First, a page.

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Show Them My Motto

Watching a special with Matthew McConaughey on VH1, I noticed that ol’ Matt signs his autograph with the words “J.K. Living.” It’s a phrase from his Dazed and Confused movie, which stands for “Just Keep Living,” McConaughey has since kept that motto as his own personal philosophy, and it has become a standard by which he lives his life.

So that got me to thinking, Maybe, I need a motto. What would be a phrase that people would associate with me? As a Christian, I could use a purpose statement that is catchy and poignant.

And it’s not just me …

The funky Sprite doll in TV advertisements has "Obey your thirst."

The king of rock ’n’ roll, Elvis Presley, had "T.C.B." (Taking Care of Business).

Nissan magically displays its philosophy with just one word, “Shift.”

Or McDonald’s new catchphrase is “We’re loving it!”

So what’s my phrase? What could I "sum up" my way of life with?

The popular Purpose-Driven Church/Life series made famous by Pastor Rick Warren communicates that a revealed purpose statement will take away the mystery of your ministry and help you make sense of programs, utilize lay leaders and provide direction for your church. And if it can work for churches, it should work for people.

For instance, with McConaughey the “Just Keep Living” philosophy seems to be one of enjoyment and relaxation. His credo is similar to the popular “Go with the flow” heard in the ’70s by peace-loving hippies. But maybe that’s what more of us need: a named “life doctrine” that we can evaluate against our decisions and style. So many of my choices are made quickly, and so much of my life is elected on a whim.

We don’t always “Pray at all times and on every occasion in the power of the Holy Spirit” (Ephesians 6:18). Instead, my life comes at me like a video game, and I jump and dodge obstacles and choose paths and doors that I hope lead me to a place of safety. Maybe what I need is a short motto that encapsulated my theology or my outlook.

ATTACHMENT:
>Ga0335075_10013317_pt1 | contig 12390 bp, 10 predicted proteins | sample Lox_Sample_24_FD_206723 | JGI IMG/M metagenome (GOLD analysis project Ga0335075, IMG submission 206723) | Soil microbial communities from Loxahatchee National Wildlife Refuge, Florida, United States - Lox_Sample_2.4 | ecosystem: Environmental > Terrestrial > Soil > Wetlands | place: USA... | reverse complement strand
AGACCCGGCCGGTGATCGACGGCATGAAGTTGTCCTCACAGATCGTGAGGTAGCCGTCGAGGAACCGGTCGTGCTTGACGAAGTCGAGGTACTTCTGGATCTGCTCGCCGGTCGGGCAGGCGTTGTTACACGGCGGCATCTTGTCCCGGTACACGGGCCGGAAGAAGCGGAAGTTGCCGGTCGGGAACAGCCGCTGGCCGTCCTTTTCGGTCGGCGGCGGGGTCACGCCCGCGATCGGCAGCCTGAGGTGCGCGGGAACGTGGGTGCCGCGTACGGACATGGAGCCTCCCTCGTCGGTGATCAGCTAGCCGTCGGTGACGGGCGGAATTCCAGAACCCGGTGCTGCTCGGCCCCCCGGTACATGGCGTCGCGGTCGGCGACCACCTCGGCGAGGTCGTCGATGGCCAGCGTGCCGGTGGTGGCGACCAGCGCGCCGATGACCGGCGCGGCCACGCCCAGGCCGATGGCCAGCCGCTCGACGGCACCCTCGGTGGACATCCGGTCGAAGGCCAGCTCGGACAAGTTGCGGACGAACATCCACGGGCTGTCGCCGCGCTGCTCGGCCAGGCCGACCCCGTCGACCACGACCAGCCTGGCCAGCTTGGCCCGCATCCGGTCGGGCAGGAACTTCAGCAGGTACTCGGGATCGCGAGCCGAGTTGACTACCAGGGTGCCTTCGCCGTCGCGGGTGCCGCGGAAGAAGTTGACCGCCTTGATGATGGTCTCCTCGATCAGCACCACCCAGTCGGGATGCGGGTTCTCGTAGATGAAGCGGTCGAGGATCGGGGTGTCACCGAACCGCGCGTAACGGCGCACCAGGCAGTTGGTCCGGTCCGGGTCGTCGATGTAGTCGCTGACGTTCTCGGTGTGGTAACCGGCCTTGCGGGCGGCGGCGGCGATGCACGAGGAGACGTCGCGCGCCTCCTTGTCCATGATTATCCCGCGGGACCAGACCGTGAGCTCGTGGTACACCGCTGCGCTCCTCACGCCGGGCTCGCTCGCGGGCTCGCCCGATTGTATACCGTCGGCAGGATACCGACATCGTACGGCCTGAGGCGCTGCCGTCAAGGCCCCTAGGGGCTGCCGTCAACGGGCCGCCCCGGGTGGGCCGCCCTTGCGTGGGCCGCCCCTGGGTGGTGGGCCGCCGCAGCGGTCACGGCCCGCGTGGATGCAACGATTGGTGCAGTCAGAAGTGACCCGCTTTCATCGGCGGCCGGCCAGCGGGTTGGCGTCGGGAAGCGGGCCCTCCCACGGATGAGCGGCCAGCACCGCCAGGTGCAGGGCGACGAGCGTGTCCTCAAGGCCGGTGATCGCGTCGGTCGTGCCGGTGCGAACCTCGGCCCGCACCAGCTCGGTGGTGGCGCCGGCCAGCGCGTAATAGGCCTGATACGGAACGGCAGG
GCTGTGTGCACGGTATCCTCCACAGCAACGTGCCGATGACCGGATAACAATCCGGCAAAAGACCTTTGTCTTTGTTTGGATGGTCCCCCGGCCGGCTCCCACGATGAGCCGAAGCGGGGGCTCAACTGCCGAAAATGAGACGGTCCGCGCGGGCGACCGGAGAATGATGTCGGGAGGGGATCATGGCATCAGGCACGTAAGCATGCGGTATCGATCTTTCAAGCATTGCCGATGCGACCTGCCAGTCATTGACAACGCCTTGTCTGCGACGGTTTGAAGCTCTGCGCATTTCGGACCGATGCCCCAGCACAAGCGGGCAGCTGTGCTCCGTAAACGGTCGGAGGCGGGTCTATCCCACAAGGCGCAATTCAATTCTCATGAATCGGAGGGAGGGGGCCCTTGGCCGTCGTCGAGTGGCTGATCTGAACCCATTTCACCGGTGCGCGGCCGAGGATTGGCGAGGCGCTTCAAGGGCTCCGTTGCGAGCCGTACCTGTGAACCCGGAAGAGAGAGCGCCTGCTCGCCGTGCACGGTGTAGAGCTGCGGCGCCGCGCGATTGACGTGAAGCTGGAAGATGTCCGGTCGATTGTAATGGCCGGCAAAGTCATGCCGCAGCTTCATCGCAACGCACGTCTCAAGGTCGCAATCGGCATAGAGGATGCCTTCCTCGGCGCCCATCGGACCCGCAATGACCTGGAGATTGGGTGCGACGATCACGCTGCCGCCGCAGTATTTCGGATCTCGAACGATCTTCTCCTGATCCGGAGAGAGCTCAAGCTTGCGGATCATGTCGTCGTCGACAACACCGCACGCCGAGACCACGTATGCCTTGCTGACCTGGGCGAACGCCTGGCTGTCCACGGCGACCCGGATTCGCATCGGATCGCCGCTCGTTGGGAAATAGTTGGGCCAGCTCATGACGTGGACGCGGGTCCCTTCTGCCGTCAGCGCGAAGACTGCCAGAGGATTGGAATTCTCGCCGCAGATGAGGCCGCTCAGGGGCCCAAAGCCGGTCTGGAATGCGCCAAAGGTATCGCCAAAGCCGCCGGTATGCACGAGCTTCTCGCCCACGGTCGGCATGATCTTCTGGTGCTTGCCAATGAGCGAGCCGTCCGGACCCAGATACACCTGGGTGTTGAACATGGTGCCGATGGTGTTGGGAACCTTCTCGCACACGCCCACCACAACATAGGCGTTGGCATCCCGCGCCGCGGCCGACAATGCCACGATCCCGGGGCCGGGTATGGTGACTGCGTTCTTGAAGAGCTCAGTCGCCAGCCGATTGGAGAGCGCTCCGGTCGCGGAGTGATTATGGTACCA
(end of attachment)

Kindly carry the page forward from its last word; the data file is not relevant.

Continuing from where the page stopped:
Perhaps looking for their own mission statement, some religious leaders of the time asked Jesus, "Teacher, which is the most important commandment in the law of Moses?" Jesus replied, "’You must love the Lord your God with all your heart, all your soul, and all your mind.’ This is the first and greatest commandment. A second is equally important: ‘Love your neighbor as yourself’” (Matthew 22:36-39).

Jesus lived out his ministry with a simple philosophy as well. “Love God, love others.” It wasn’t new … in fact, this was old school and, best of all, it worked.

And it still works.

When you love God and love others and make this your most important commandment as Christ suggests, you place what is truly important in the world where it belongs.

What about this big problem that I am facing? Love God, love others.

What should I do with my life? Love God, love others.

What about HOT topics like abortion and homosexuality? Love God, love others.

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It seems way too simple, doesn’t it? My favorite Bible weighs in at 2,425 pounds. I could spend a lifetime in that text and only live to understand a fraction of the truth within its bindings.

Sure, we could bust out dusty books and discuss the intricacies of eschatology and theology until Jesus comes again, and Charles Spurgeon, Charles Stanley and Charles Colson could lock themselves in a Bible think-tank to try to come up with a better summary of God’s commands. But when Jesus Himself sums it up so simply without any hesitation, how can we be so arrogant to think that there is so much more?

“Love God, love others.”

My wife calls this, “Relationships Squared” or, even more simply: “R².” Maybe it isn’t rocket science, just simple algebra. Love goes out … love comes back.

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